Their biographies include a number of details about supernatural events: communication with heaven, supernatural birth, etc. Some of these recorded details overlap with episodes of biographies of medieval Mongol khans and princes, probably not just because of mutual borrowing,
but also due to similarity in mentality of people who later formed the Tibetan-Mongolian civilization. In Europe, the first mention of the state of the Yarlung Dynasty was in the “Geography” by Claudius Ptolemy (about 87–165 AD).
The scientific community still debates the question of who among these kings was real, and who was mythical. But it is clear that the Yarlung Dynasty, probably dating back to the Bronze and Iron Ages, played a crucial role in the formation of the Tibetan people.
According to Tibetan folklore, Nyatri Tsenpo and the six kings that followed returned to heaven by a “sky rope” after their death, so their graves are unknown. The tomb of the eighth king is located in Kongpo in Ü-Tsang.
He wrote that the youngest son of the king Jati Tsenpo, following his father’s assassination by a minister, fled to the area of the Bede people, who lived near the Baikal Lake and the Burkhan Khaldun Mountain.
In the 7th century AD the Tibetan state came onto the world scene, briefly becoming one of the main powers operating in Central Asia. The great king Songtsen Gampo, the son of Namri Songtsen, was born in year 613 (or 617).
U-de).7 By this time, the Tibetan state stretched to the Thangla Ridge in the north, to the Himalayas in the south, to Mount Kailash in the west, and to the Drichu River (upper Yangtze) in the east.8 [
[Songtsen Gampo’s]] goal was the strengthening of statehood.
He supervised development of a system of land tenure and land use, creation of state funds for public lands, oversaw division of the country into six provinces that were led by set khonpons (governor-generals), conducted surveying and distributing of land, developed new legislation, created a new army, etc.
Writing was introduced in Tibet during the reign of Songtsen Gampo. Actually, according to the conclusion of J.N. Roerich, there were five attempts to introduce writing in Tibet.9 But the conventional system was developed by Thönmi Sambhota.
Songtsen Gampo combined the internal strengthening of the state with an active foreign policy aimed at the integration of the Tibetan and Tibetan Burman tribes, i.e. intending to unite them within natural national boundaries.
Military force was used to induce obedience amongst the Dokpa people (ancestors of modern Goloks) inhabiting the Machu River valley and to the south, the Panaca tribes that lived near the Kokonor Lake (area of Amdo) and in east Tsaidam, and the Horpa people that lived north of the Thangla Ridge.12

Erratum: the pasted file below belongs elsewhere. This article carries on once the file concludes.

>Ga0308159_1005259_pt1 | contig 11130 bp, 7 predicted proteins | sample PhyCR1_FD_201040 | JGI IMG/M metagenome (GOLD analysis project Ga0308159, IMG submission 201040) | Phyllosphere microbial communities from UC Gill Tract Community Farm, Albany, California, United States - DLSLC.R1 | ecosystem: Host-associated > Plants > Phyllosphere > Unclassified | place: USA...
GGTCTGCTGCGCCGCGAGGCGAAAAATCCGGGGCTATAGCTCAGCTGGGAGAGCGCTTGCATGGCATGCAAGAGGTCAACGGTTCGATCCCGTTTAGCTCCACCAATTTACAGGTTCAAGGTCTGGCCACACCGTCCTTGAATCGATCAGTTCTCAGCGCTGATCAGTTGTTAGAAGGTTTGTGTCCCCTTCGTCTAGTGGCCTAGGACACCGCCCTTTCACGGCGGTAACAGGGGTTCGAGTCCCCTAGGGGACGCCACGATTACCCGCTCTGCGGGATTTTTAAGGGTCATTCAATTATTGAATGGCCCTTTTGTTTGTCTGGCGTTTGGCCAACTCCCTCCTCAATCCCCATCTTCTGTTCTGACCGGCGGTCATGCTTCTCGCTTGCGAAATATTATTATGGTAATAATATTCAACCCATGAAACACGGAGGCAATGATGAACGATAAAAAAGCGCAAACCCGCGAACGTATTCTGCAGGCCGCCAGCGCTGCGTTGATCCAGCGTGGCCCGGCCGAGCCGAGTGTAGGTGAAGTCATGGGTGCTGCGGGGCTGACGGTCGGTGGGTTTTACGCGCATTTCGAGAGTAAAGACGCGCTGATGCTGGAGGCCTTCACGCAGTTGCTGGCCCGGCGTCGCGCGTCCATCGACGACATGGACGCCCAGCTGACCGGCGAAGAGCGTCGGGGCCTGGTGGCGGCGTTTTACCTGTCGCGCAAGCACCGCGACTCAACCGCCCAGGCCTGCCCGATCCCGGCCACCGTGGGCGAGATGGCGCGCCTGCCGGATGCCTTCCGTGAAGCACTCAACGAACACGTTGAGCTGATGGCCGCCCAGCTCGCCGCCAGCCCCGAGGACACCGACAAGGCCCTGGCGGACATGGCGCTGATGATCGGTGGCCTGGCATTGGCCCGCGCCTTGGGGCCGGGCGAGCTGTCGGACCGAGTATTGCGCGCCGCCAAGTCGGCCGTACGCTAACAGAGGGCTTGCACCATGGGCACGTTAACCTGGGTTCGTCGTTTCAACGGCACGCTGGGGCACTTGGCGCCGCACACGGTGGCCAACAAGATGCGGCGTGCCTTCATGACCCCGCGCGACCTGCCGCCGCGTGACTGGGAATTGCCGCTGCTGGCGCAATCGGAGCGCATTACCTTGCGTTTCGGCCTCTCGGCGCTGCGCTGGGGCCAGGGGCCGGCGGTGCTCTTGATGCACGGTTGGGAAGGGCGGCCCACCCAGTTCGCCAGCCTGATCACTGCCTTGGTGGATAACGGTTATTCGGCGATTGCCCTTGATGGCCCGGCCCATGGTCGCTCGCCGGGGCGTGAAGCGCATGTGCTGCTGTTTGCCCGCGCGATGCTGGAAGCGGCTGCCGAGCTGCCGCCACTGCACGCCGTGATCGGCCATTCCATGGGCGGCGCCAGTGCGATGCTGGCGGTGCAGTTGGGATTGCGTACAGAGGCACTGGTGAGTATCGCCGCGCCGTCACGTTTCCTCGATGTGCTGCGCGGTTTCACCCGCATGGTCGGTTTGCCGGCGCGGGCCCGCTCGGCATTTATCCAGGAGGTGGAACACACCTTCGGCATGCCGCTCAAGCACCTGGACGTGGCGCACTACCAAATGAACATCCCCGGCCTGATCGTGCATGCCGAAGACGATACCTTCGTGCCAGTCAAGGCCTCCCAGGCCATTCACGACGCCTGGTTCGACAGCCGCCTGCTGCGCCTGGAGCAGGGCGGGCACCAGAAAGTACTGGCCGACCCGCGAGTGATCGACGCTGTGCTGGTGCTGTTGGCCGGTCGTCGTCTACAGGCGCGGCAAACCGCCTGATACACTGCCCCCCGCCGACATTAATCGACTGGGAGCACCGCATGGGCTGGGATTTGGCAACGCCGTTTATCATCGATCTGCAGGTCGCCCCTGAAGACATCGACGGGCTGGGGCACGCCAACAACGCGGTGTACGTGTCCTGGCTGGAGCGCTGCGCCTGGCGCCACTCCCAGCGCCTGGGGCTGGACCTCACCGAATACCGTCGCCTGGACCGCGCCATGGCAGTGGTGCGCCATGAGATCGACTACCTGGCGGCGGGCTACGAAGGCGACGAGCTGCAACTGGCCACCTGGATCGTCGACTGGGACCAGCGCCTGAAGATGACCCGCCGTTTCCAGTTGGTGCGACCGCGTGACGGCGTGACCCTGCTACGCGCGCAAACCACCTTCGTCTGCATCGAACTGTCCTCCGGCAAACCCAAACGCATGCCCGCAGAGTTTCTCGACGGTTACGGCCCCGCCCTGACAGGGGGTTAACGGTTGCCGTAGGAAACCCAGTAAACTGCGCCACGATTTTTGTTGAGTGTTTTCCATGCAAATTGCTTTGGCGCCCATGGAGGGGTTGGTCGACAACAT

In 634, the Tibetans attacked the Dangsyan13 (ancestors of the Tangut) for the first time, when the latter were dependent on Tuguhun, a tribal State of Xianbi, who were the probable ancestors of the Mongols.14
Seven years before that event took place, recently formed Chinese Tang State (618) sent ambassadors to Tuguhun in order to secure the Tang border area from attacks. However, the Khan of Tuguhun did not trust the Chinese.
He proposed a contract “he qin” (“for peace and kinship”): to arrange for a Tang princess to be sent for his son to marry. In the year of attacks on the Dansyan, Tibetans also sent an embassy to the Tang State.
However, the Chinese fought with the Xianbi and the Turkic people, but not with the Tibetans, thus saw no point to concluding a peace treaty. Hence, the princesses had been sent to Tuguhun and the Turki, and not to Tibet.
On the 12th September 638, Tibetan troops invaded a village in the Xuizhou District that was inhabited by the Dangsyan (in modern Sichuan). At the same time, a Tibetan ambassador arrived at Chang’an (the capital of the Tang State) and threatened to attack the Chinese land.
Now a reason for the treaty emerged. In December 640, the Tibetan dignitary Tontsen Yulsung brought five thousand liangs of silver and hundreds of gold objects to Chang’an. In March of the next year, he went to Lhasa, accompanied .
13 The names of many ancient tribes, cities, states, names of people, etc. have only reached us in the Chinese form: from Chinese chronicles. Non-Chinese (i.e. titles and names in original language) of these forms are unknown, because written sources have not been preserved, languages did not have script, and so on.
by the Chinese princess Wencheng. The journey to Lhasa took several years and Wencheng became wife of Songtsen Gampo only in 646. For about five years, the king did not rule the country; instead the ruler was Gungsong Guntsen,
It is believed that Songtsen Gampo temporarily lost power in the fight with his influential adviser, but managed to defeat him in the end.
Wencheng brought a statue of the Buddha (Shakyamuni Jowo) with her, as well as more than ten thousand bales of embroidered brocade, lots of boxes of Chinese classics, various utensils and books on different technologies.
This message speaks of allied relations between the two monarchs. But some historians use this to make a strange conclusion: “These facts prove that Songtsen Gampo himself regarded Tibet as being under the local administration of the Tang Dynasty”.17
In addition, it significantly strengthened the connection of Tibet with the two countries.
This does not mean that Tibet became subordinate to China or Nepal, but rather thanks to China, Tibetans came across paper and ink, perhaps also a millstone, a few other crafts, and they adopted certain features of the Chinese administrative system.
In those same years, Tibetans won the upper part of Burma, and in 640 Nepal, where they remained for several years.19 In Nepal, a column was erected, on which the inscription tribute to the Tibetan king was engraved. Tibetan migrants settled in
The Chinese emperor was so grateful to Songtsen Gampo that he bequeathed to place a statue of the Tibetan king by his grave. That was an honour, but with a trick: usually statues at the tomb of the Emperor were those of his high officials and ministers.